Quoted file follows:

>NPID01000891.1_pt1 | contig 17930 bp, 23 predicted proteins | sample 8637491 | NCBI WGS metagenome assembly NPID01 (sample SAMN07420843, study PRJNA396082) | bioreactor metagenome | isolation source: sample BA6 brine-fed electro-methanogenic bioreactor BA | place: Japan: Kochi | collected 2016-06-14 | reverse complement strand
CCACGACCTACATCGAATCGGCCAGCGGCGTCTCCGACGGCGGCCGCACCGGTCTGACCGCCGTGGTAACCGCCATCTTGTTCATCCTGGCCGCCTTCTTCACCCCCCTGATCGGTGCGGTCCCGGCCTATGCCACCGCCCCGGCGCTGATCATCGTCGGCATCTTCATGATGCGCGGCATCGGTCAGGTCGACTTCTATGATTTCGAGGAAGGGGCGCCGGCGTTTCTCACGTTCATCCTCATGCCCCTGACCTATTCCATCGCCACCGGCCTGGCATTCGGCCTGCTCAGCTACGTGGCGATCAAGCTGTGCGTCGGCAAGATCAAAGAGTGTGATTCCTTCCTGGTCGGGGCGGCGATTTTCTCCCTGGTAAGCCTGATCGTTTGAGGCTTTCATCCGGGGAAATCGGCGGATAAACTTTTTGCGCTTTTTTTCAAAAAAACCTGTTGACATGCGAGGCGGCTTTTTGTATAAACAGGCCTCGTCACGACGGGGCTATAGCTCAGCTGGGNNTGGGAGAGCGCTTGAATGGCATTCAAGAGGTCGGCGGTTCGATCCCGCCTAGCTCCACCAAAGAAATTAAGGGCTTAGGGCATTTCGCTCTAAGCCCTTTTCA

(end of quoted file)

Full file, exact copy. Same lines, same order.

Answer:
>NPID01000891.1_pt1 | contig 17930 bp, 23 predicted proteins | sample 8637491 | NCBI WGS metagenome assembly NPID01 (sample SAMN07420843, study PRJNA396082) | bioreactor metagenome | isolation source: sample BA6 brine-fed electro-methanogenic bioreactor BA | place: Japan: Kochi | collected 2016-06-14 | reverse complement strand
CCACGACCTACATCGAATCGGCCAGCGGCGTCTCCGACGGCGGCCGCACCGGTCTGACCGCCGTGGTAACCGCCATCTTGTTCATCCTGGCCGCCTTCTTCACCCCCCTGATCGGTGCGGTCCCGGCCTATGCCACCGCCCCGGCGCTGATCATCGTCGGCATCTTCATGATGCGCGGCATCGGTCAGGTCGACTTCTATGATTTCGAGGAAGGGGCGCCGGCGTTTCTCACGTTCATCCTCATGCCCCTGACCTATTCCATCGCCACCGGCCTGGCATTCGGCCTGCTCAGCTACGTGGCGATCAAGCTGTGCGTCGGCAAGATCAAAGAGTGTGATTCCTTCCTGGTCGGGGCGGCGATTTTCTCCCTGGTAAGCCTGATCGTTTGAGGCTTTCATCCGGGGAAATCGGCGGATAAACTTTTTGCGCTTTTTTTCAAAAAAACCTGTTGACATGCGAGGCGGCTTTTTGTATAAACAGGCCTCGTCACGACGGGGCTATAGCTCAGCTGGGNNTGGGAGAGCGCTTGAATGGCATTCAAGAGGTCGGCGGTTCGATCCCGCCTAGCTCCACCAAAGAAATTAAGGGCTTAGGGCATTTCGCTCTAAGCCCTTTTCA